Swallowed Up

the-oculus-rift-virtual-reality-headset-will-blow-your-mindThere has been a lot of online chatter about Facebook’s two recent big buyouts of minnow companies; a whopping $19 billion for WhatsApp and a further $2 billion for Oculus Rift. The first has millions of users and the second is the latest must have gadget for gaming that hasn’t even hit the streets yet – virtual reality goggles. And it was only last year Facebook spent $1 billion on buying Instagram.

One can’t help smiling for the bought out folk; many of whom will have or will become millionaires, thanks to Mark Zuckerberg’s latest spree. It would not surprise me if every geeky school kid’s dream now is to be part of a promising start-up that Facebook then acquires for billions. A bit like when every aspiring artist in the 90s hoped that Charles Saatchi would drop by their end of year art college show and buy up all of their work for lots of money.

In total, Facebook have now hoovered up at least 46 companies. According to Wikipedia most of these are ‘talent acquisitions’ that are then shut-down. Mark once said, “We have not once bought a company for the company. We buy companies to get excellent people… One of the ways to do this is to focus on acquiring great companies with great founders.”

But there must be more that Facebook intends to do with its recently procured ‘billions bounty’ than swallow up bright sparks. Getting the very best people doesn’t cost that much. After all, we can attract some of the best PhD students and professors at UCL for a fraction of a fraction of a fraction of that. They are onto something bigger and more daring. Mark is moving into the world of UX, “we feel we’re in a position where we can start focusing on what platforms will come next to enable even more useful, entertaining and personal experiences.” He is gearing up for the next big thing – post social media. Instead of looking down at a mobile 2D screen we will be interacting with our friends in the here and now through 3D goggles. It will be an intense immersion that gamers all dream of. Moreover, it will be able to overlay the virtual and physical environments to appear seamless, where digital avatars and objects will populate a world of real people and objects. If we suspend our disbelief we will find it difficult to know what is actual and what is digital.

While many companies and academic researchers have been working on the ultimate Virtual Reality dream for a while, it seems Oculus Rift were moving full steam ahead of the game. A colleague at UCL, Will Steptoe, has been experimenting with overlaying webcams on the Oculus goggles to enable virtual and video spaces to fuse into one, in order to create a truly immersive augmented reality experience. In doing so, he hopes to blur the lines between what is real and what is virtual. It looks pretty cool and not surprising he is in big demand.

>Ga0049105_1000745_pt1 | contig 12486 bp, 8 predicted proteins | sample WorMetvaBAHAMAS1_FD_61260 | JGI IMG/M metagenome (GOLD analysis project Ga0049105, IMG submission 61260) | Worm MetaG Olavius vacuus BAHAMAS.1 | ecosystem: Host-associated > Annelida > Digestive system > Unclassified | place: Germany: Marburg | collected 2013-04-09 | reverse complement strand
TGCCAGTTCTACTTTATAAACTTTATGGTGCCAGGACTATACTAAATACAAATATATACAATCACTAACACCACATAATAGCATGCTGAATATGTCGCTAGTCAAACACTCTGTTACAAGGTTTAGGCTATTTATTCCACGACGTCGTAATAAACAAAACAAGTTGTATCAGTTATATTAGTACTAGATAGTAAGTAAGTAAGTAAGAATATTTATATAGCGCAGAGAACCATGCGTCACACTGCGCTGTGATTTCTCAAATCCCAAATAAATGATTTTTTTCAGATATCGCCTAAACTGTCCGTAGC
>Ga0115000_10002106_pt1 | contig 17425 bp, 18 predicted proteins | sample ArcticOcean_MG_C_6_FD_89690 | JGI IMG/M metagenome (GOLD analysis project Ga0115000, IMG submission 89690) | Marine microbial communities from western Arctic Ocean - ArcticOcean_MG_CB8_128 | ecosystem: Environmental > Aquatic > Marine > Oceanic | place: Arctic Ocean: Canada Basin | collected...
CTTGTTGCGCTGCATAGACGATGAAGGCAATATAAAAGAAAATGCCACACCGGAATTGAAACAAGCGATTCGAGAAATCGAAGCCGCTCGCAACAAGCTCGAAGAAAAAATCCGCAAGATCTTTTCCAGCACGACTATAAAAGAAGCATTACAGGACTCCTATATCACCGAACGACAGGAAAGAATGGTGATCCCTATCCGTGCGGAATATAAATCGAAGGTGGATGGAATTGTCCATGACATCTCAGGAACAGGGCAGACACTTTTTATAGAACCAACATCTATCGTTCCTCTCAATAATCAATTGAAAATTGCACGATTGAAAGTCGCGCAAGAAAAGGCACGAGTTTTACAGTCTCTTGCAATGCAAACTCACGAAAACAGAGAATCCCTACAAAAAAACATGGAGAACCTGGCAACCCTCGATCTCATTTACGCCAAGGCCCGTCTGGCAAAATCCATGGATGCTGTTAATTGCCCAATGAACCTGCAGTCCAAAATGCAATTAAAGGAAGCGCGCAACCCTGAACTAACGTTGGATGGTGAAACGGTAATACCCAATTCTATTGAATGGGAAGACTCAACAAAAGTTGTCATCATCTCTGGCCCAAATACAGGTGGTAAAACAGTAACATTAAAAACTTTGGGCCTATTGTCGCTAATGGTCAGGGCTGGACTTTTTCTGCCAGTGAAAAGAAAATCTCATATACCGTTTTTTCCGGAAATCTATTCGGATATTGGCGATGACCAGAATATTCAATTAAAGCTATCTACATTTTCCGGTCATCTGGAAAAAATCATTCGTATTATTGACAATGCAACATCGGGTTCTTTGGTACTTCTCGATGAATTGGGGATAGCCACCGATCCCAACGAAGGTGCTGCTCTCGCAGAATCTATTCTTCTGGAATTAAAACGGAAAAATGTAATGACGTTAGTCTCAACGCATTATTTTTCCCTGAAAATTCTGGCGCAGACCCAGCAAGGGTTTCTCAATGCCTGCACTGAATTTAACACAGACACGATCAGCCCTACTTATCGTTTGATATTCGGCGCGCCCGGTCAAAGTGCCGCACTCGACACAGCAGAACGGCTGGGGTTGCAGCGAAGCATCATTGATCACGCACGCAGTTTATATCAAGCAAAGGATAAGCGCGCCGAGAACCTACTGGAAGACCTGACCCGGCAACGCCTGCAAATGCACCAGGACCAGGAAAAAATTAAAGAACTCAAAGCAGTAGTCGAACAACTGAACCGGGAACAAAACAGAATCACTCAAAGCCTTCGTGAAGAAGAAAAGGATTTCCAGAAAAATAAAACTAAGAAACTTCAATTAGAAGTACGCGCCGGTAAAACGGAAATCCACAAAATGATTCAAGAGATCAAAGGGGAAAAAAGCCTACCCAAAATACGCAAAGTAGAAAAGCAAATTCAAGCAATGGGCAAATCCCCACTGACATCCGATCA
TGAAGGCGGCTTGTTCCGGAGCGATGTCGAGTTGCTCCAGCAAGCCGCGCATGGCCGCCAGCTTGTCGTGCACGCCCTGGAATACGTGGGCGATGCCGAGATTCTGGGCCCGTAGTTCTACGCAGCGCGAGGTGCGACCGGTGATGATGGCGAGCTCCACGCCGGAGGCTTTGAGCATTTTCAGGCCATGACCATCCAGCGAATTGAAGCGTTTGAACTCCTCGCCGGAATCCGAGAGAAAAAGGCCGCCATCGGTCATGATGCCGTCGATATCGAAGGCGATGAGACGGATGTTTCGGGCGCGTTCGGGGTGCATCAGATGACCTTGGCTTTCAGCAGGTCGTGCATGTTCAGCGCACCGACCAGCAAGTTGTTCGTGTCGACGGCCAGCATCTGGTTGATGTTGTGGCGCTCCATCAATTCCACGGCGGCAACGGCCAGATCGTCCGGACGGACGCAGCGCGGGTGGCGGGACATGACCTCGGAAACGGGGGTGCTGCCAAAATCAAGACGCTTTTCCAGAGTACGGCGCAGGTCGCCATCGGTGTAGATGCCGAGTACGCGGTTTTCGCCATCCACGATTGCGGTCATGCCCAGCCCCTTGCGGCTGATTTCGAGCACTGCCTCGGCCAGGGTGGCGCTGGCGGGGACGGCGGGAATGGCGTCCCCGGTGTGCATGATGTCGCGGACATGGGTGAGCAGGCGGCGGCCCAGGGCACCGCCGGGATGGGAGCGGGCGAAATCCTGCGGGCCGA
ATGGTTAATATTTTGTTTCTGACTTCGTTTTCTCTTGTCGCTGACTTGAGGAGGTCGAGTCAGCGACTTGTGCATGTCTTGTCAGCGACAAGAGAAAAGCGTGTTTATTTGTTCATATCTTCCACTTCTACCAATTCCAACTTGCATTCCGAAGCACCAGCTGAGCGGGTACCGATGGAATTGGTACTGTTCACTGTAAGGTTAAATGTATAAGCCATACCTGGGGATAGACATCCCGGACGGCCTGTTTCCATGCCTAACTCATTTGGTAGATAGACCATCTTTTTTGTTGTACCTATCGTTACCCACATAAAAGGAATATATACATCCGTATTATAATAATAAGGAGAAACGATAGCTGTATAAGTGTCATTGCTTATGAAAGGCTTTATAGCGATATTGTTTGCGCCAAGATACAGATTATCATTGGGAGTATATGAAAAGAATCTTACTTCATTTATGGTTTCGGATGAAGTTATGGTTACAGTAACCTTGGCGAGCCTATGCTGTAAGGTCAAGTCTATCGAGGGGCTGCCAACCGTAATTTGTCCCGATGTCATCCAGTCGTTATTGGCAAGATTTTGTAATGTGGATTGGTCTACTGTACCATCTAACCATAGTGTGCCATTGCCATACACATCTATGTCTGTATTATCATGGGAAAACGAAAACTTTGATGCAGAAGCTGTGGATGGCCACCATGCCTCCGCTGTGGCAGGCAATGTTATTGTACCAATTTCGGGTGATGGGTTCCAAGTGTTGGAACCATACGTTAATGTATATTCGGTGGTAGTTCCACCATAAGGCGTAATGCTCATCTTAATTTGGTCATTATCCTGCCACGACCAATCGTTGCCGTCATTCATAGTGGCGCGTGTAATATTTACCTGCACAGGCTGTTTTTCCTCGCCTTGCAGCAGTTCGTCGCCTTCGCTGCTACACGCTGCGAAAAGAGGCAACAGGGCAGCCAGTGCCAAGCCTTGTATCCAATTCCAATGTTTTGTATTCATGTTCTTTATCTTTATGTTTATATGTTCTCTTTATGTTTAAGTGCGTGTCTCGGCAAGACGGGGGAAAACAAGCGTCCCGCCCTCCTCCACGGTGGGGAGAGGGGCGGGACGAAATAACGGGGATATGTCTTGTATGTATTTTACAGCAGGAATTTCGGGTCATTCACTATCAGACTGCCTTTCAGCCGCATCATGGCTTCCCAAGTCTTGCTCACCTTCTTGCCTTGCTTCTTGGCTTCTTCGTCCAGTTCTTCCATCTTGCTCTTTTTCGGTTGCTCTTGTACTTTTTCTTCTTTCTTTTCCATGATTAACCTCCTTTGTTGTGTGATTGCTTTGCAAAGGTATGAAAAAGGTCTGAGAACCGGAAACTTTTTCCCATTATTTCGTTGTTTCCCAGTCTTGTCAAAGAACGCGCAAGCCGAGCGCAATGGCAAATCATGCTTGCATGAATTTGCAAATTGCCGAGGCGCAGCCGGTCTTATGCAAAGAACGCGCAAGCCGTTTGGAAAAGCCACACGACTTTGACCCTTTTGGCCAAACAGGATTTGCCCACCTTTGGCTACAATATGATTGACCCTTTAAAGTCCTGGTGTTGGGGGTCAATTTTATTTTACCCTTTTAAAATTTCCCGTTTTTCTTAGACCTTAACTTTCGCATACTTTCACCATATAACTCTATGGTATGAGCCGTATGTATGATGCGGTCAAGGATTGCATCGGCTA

But could an immersive Facebook truly enhance our experience of how we interact and communicate with people remotely? How many of us would don a pair of VR goggles, 10 or more times a day (the average number of times someone looks at Facebook on their mobile each day is 14) in order to teleport to a friend’s party, go for a walk in the park, or just hang out, without ever leaving their living room?

While there have been numerous attempts over the last 30 years to create such virtual social spaces, notably Second Life, the Oculus Rift may just have that specialness that will make it happen – provided it can overcome the perennial problems of lag and motion sickness. But it could still be too soon for most of us to contemplate.

fig_02_02 Remember the hype for 3D TV a few years back. Lots of people excitedly bought them but then stopped watching them quite soon afterwards. According to a recent survey 8 out of 10 regret having bought one. Eyestrain, headaches and discomfort are common complaints. Having to share the limited set of glasses that came in the box with everyone in the family plus friends has proven to be one step too far. Many other problems, too, have been discussed by Ted Kritsonis. One wonders if Facebook might have bitten off more than it can chew. But at least they will have secured another sizeable chunk of hot talent.

In my view, nothing beats seeing amazing fish and coral in the real sea, wearing only a good old fashioned snorkelling mask. Yet.

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